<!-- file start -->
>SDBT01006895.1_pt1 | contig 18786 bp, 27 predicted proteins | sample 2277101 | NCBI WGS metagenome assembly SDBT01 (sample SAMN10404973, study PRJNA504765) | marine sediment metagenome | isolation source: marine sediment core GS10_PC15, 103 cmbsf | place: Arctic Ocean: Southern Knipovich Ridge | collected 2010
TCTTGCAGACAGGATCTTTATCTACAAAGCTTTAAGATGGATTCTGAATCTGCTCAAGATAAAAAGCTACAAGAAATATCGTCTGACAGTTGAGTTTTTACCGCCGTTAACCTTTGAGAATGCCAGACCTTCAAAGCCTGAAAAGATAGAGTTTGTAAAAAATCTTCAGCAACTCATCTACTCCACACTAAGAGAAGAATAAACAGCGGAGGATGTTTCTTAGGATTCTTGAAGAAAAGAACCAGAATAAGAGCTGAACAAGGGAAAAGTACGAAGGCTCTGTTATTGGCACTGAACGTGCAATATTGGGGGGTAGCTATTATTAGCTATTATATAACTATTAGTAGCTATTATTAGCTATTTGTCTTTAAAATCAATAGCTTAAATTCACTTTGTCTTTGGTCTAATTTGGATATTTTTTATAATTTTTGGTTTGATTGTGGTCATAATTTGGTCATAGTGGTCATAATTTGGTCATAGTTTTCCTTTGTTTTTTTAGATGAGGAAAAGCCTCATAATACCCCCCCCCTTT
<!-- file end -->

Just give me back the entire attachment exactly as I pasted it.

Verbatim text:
>SDBT01006895.1_pt1 | contig 18786 bp, 27 predicted proteins | sample 2277101 | NCBI WGS metagenome assembly SDBT01 (sample SAMN10404973, study PRJNA504765) | marine sediment metagenome | isolation source: marine sediment core GS10_PC15, 103 cmbsf | place: Arctic Ocean: Southern Knipovich Ridge | collected 2010
TCTTGCAGACAGGATCTTTATCTACAAAGCTTTAAGATGGATTCTGAATCTGCTCAAGATAAAAAGCTACAAGAAATATCGTCTGACAGTTGAGTTTTTACCGCCGTTAACCTTTGAGAATGCCAGACCTTCAAAGCCTGAAAAGATAGAGTTTGTAAAAAATCTTCAGCAACTCATCTACTCCACACTAAGAGAAGAATAAACAGCGGAGGATGTTTCTTAGGATTCTTGAAGAAAAGAACCAGAATAAGAGCTGAACAAGGGAAAAGTACGAAGGCTCTGTTATTGGCACTGAACGTGCAATATTGGGGGGTAGCTATTATTAGCTATTATATAACTATTAGTAGCTATTATTAGCTATTTGTCTTTAAAATCAATAGCTTAAATTCACTTTGTCTTTGGTCTAATTTGGATATTTTTTATAATTTTTGGTTTGATTGTGGTCATAATTTGGTCATAGTGGTCATAATTTGGTCATAGTTTTCCTTTGTTTTTTTAGATGAGGAAAAGCCTCATAATACCCCCCCCCTTT